I would like to hear more detail from my friend in the NDP about the consultation that has happened on this legislation and how he feels it has helped indigenous people.
View Gord Johns Profile
View Gord Johns Profile
2018-06-11 22:30 [p.20674]
Mr. Speaker, we do not agree with the Conservatives around this legislation. We are trying to restore and implement things they cut when they were in government that did not protect our salmon.
The member has raised a valid concern about consultation with indigenous people. The letter I have from the Ha'wiih, the hereditary chiefs of the Nuu-chah-nulth people, is because they have not been adequately consulted around the bill. They have brought forward their concern that they “may” be consulted instead of “shall” be consulted. That is a huge concern. It flies in the face of Bill S-262 that was recently passed, which was put forward by my colleague around applying UNDRIP. I am calling on the government to change the wording of that.
The government is currently fighting the Nuu-chah-nulth people in court. The government has repeatedly fought the nation in court, and the judge has ordered the government to get to the table and negotiate responsibly. It has not done that. It is carrying on the same policies from the Harper government in the past. The Liberal government has failed to sit down and have meaningful dialogue with the nation and negotiate fairly. It was in the recent judgment with the Nuu-chah-nulth, Ahousaht et al v. Canada, that the government had done everything it could to stymie negotiations.
If the government is going to honour and respect indigenous peoples, it should get to the table and negotiate with the Nuu-chah-nulth, who have won repeatedly in the Supreme Court of British Columbia. Canada needs to stop fighting indigenous people in court and show respect.
View Ken Hardie Profile
Lib. (BC)
View Ken Hardie Profile
2018-06-11 22:57 [p.20678]
Mr. Speaker, sitting on the fisheries committee, I had an opportunity to question many of the witnesses who came in as we looked at aspects of the changes that were made back in 2012 versus the gaps that people perceived. Notwithstanding my friend's comments about consultation, when I asked a panel of people from industry, particularly industry on the Prairies, in Saskatchewan and Manitoba, they certainly agreed they had been consulted. However, we consistently asked members of the indigenous community what kind of consultation they had been involved in, and they consistently told us that they had not been consulted. Not only that, during the course of our hearings we were constantly challenged by the Conservative members about accepting submissions from indigenous groups who had prepared material with financial assistance from the department for other purposes.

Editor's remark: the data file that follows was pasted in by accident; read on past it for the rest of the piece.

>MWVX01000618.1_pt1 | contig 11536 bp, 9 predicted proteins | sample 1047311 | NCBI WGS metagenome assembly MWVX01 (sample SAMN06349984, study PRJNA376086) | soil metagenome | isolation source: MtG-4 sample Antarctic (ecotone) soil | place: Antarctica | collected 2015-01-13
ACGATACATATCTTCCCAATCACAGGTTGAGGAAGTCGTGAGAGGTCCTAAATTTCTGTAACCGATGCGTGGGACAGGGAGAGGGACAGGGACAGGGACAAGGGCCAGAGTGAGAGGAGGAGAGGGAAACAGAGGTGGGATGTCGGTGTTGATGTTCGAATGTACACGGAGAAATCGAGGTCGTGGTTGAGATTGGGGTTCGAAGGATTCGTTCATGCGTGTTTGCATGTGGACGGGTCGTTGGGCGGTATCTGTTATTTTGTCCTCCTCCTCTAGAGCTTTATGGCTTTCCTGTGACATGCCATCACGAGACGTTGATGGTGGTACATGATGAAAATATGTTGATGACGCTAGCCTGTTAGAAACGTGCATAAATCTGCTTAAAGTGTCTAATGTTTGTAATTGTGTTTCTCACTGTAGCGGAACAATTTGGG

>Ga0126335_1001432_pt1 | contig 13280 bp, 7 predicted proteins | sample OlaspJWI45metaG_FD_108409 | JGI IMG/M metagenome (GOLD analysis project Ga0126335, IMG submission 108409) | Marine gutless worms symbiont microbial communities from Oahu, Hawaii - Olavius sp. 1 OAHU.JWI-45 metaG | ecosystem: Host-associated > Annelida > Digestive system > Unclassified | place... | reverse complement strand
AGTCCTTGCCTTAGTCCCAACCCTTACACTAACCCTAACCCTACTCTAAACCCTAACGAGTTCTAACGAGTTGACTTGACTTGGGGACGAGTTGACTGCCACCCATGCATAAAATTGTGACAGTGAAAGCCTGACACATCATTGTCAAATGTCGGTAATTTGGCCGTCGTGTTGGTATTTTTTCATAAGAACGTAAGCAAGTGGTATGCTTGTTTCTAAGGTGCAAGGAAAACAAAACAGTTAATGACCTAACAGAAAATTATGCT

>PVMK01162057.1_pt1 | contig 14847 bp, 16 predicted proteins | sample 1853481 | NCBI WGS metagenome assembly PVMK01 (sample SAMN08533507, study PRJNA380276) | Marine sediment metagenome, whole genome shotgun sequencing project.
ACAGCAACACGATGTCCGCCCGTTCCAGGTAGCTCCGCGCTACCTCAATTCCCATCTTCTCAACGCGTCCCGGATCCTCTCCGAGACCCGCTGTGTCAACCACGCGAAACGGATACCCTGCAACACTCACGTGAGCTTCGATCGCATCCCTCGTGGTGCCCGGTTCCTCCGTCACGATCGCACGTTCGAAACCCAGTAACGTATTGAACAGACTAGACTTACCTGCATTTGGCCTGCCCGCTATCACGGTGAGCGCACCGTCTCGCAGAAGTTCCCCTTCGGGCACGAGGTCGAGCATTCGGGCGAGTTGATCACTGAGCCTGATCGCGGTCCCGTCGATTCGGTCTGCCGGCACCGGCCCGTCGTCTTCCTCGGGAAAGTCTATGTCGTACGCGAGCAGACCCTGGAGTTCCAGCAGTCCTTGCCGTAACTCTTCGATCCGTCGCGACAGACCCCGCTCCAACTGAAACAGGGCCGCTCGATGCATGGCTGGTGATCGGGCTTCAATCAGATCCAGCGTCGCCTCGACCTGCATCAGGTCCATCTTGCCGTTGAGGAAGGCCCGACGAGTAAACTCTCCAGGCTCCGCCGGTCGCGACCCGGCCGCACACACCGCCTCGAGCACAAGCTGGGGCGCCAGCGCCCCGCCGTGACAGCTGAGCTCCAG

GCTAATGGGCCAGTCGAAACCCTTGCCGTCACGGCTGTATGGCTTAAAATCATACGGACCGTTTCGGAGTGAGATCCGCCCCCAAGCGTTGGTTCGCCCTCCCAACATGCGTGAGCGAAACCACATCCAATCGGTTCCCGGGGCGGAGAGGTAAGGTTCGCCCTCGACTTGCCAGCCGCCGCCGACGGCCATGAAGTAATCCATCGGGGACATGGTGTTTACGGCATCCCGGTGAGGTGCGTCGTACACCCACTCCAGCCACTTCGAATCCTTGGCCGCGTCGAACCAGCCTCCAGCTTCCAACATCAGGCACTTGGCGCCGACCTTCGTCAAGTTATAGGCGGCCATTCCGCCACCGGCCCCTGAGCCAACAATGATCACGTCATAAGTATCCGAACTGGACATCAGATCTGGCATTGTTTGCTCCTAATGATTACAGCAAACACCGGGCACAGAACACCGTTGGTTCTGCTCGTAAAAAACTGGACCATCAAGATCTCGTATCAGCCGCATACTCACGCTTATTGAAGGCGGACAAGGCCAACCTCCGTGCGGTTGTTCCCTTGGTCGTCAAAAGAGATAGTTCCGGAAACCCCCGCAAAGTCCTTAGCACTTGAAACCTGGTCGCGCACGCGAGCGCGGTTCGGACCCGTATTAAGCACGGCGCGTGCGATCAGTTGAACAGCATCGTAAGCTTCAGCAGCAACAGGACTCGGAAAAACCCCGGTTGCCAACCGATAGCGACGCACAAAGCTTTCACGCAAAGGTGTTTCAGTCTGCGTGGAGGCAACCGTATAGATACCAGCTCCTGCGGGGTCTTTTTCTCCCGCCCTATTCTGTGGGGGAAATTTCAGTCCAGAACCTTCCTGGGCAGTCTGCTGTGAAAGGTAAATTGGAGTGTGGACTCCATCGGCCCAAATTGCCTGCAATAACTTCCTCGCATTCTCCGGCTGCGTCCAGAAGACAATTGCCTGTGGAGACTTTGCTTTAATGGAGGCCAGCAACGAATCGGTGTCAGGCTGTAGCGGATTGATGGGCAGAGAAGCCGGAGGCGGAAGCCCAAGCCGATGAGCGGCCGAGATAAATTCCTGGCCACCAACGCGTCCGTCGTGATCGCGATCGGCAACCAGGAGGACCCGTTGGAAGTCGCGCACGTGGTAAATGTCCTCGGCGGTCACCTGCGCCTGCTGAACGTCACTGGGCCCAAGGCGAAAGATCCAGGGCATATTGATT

It was very clear that during our most recent deliberations they were not interested in hearing that input from indigenous communities, and it would not appear that they very actively sought it out when they did their process. I am wondering if my friend could comment on those reflections.
View Mark Warawa Profile
View Mark Warawa Profile
2018-06-11 22:59 [p.20678]
Mr. Speaker, I want to thank the member. He is in a neighbouring riding, and I think we live in one of the most beautiful parts of the world.
It is interesting that we invite the witnesses and often the Liberals will invite people knowing what the answers are likely to be, but he said it was perceived that they had not been consulted. Then he connected the dots and said the previous Conservative government was not interested because there is this perceived lack of interest. In fact, science will show us, if he goes to Hansard he will see the long list of people who actually were called as witnesses, who were given the opportunity to testify over those many years before those changes were made.
There was, therefore, a massive amount of consultation. What we heard often was that sometimes within the process they found it frustrating when a provincial assessment would be done and finished and then there would be a federal environmental assessment. The same witnesses were called twice. They asked to just be called once because they did not like being called twice, and asked if people had not listened to them the first time. That was a common concern.
View Ken Hardie Profile
Lib. (BC)
View Ken Hardie Profile
2018-06-07 23:01 [p.20518]
Mr. Speaker, I sit with the gentleman on the fisheries and oceans committee. I thought we did an awfully good job on Bill C-68. We went back and forth, we discussed amendments, we accepted some of each other's, and worked it right through. We were fixing years of neglect and cuts, cuts to science. Yes, it was easier for the DFO to administer the old act because the Conservatives gutted DFO's ability to do anything by cutting it back. It is pretty easy to follow the rules when there are only a few rules.
Does the member remember the testimony we heard from first nations, reflecting upon the fact that back in 2012-2013 it was very clear that the only voices the Conservatives heard in that consultation were the voices of industry, which showed in full measure in the bill they produced? Maybe the member can recall what we heard from indigenous people who felt totally shut out by that earlier process.
View Terry Beech Profile
Lib. (BC)
View Terry Beech Profile
2018-06-07 23:19 [p.20520]
Mr. Speaker, Bill C-68 would restore lost protections, including the HADD protections, and it would strengthen the role of indigenous communities.
When I was first made Parliamentary Secretary to the Minister of Fisheries, Oceans and the Canadian Coast Guard, one of the things I did in my first summer was make sure that I went out and visited as many indigenous communities as I could get to. Most indigenous communities had not had a parliamentary secretary or a minister of fisheries and oceans visit for maybe one or two generations, if at all.
This legislation would strengthen the role of indigenous communities. It would provide an increased role in decision-making, policy-making, and monitoring. It would go right alongside our investments in indigenous communities, including $250 million to give more indigenous communities access to the fisheries. That is going to cause generational changes that will be very positive for all Canadians, especially indigenous communities.